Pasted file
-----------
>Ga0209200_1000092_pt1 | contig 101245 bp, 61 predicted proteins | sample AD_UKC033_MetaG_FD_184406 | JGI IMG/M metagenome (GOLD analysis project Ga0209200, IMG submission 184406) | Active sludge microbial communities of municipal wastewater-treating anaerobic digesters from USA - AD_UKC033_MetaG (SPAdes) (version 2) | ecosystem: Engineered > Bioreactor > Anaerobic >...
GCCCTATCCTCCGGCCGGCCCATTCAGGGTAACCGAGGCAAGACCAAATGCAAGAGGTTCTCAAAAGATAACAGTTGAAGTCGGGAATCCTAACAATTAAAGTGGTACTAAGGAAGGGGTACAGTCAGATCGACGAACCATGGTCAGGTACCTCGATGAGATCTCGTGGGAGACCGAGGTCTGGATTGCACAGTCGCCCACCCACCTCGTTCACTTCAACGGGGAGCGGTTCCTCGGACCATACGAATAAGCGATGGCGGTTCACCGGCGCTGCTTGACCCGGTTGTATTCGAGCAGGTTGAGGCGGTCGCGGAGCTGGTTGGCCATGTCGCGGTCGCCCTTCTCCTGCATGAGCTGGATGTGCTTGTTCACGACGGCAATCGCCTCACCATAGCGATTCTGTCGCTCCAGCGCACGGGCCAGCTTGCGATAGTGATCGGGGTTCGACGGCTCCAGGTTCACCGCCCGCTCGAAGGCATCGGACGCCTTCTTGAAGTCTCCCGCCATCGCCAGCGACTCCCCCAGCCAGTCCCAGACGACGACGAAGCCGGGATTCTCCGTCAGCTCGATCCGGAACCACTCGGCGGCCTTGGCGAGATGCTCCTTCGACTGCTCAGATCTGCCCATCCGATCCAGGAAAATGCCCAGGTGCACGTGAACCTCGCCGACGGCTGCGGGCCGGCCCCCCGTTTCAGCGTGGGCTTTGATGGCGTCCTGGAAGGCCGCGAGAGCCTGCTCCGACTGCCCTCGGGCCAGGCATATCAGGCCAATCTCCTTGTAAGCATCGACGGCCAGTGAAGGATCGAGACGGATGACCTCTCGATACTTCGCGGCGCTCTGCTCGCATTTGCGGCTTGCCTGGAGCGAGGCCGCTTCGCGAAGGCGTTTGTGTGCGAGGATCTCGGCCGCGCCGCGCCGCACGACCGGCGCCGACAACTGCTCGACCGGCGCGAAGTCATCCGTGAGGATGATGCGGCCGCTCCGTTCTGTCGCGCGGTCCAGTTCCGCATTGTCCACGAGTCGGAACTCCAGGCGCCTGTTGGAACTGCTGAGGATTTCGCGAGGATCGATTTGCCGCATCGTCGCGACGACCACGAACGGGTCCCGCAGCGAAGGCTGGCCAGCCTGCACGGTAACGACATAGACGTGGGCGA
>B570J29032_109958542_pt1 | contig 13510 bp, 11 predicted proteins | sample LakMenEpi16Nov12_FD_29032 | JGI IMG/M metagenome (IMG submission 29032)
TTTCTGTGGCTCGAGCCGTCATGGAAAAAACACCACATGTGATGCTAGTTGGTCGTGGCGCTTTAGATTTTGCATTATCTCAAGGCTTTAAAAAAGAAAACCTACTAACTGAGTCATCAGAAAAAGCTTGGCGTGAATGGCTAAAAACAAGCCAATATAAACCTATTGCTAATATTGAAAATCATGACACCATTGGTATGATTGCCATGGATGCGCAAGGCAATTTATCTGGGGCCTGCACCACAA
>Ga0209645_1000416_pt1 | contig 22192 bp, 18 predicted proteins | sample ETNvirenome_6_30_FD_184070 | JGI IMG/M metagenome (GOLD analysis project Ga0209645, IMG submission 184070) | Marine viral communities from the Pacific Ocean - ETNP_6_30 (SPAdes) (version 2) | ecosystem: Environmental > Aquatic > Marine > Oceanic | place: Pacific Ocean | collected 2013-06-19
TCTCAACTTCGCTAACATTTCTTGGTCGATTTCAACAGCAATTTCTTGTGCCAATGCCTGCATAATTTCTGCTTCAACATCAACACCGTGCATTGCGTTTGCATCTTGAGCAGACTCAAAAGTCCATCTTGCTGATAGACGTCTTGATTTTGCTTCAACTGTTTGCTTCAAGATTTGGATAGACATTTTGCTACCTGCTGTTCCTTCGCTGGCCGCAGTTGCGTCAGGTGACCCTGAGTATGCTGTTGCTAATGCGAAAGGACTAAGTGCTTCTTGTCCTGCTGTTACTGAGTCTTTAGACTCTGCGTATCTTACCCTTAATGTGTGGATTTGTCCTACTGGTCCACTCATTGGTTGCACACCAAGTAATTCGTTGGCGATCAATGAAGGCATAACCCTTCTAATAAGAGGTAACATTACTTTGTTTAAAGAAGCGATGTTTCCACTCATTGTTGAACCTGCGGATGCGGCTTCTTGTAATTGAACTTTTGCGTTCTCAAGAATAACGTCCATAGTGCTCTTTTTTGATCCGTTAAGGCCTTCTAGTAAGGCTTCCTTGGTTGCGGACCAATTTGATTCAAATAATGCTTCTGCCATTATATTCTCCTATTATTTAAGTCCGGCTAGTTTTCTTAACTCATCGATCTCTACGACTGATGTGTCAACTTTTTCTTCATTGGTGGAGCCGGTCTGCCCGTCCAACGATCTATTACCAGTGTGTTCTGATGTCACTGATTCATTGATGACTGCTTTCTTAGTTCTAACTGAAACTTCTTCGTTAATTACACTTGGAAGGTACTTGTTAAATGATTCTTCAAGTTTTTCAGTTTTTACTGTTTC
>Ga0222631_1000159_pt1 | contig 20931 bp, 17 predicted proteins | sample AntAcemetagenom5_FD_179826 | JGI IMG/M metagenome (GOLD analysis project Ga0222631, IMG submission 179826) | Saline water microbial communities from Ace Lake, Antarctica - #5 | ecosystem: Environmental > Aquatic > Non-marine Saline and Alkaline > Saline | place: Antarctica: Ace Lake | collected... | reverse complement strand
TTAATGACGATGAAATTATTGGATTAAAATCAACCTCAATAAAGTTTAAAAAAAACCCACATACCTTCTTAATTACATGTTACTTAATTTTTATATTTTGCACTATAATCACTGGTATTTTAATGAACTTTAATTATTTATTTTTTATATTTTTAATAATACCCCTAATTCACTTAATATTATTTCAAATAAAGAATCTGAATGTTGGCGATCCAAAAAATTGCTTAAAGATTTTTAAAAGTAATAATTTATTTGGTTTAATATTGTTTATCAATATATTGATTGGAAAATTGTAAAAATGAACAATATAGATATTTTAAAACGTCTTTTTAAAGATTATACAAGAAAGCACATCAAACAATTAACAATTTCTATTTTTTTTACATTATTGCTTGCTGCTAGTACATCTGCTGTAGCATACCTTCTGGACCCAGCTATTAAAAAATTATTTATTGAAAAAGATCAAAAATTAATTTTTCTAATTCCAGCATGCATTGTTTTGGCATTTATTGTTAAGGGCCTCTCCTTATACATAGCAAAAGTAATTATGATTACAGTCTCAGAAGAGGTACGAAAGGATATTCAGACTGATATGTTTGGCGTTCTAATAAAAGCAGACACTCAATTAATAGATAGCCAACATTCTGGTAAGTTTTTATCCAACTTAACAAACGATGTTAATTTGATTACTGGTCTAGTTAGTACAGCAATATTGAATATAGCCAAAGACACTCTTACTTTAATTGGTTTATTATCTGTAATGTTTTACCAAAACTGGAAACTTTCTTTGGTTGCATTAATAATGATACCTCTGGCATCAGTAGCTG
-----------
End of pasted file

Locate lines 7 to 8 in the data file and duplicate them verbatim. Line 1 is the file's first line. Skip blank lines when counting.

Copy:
>Ga0222631_1000159_pt1 | contig 20931 bp, 17 predicted proteins | sample AntAcemetagenom5_FD_179826 | JGI IMG/M metagenome (GOLD analysis project Ga0222631, IMG submission 179826) | Saline water microbial communities from Ace Lake, Antarctica - #5 | ecosystem: Environmental > Aquatic > Non-marine Saline and Alkaline > Saline | place: Antarctica: Ace Lake | collected... | reverse complement strand
TTAATGACGATGAAATTATTGGATTAAAATCAACCTCAATAAAGTTTAAAAAAAACCCACATACCTTCTTAATTACATGTTACTTAATTTTTATATTTTGCACTATAATCACTGGTATTTTAATGAACTTTAATTATTTATTTTTTATATTTTTAATAATACCCCTAATTCACTTAATATTATTTCAAATAAAGAATCTGAATGTTGGCGATCCAAAAAATTGCTTAAAGATTTTTAAAAGTAATAATTTATTTGGTTTAATATTGTTTATCAATATATTGATTGGAAAATTGTAAAAATGAACAATATAGATATTTTAAAACGTCTTTTTAAAGATTATACAAGAAAGCACATCAAACAATTAACAATTTCTATTTTTTTTACATTATTGCTTGCTGCTAGTACATCTGCTGTAGCATACCTTCTGGACCCAGCTATTAAAAAATTATTTATTGAAAAAGATCAAAAATTAATTTTTCTAATTCCAGCATGCATTGTTTTGGCATTTATTGTTAAGGGCCTCTCCTTATACATAGCAAAAGTAATTATGATTACAGTCTCAGAAGAGGTACGAAAGGATATTCAGACTGATATGTTTGGCGTTCTAATAAAAGCAGACACTCAATTAATAGATAGCCAACATTCTGGTAAGTTTTTATCCAACTTAACAAACGATGTTAATTTGATTACTGGTCTAGTTAGTACAGCAATATTGAATATAGCCAAAGACACTCTTACTTTAATTGGTTTATTATCTGTAATGTTTTACCAAAACTGGAAACTTTCTTTGGTTGCATTAATAATGATACCTCTGGCATCAGTAGCTG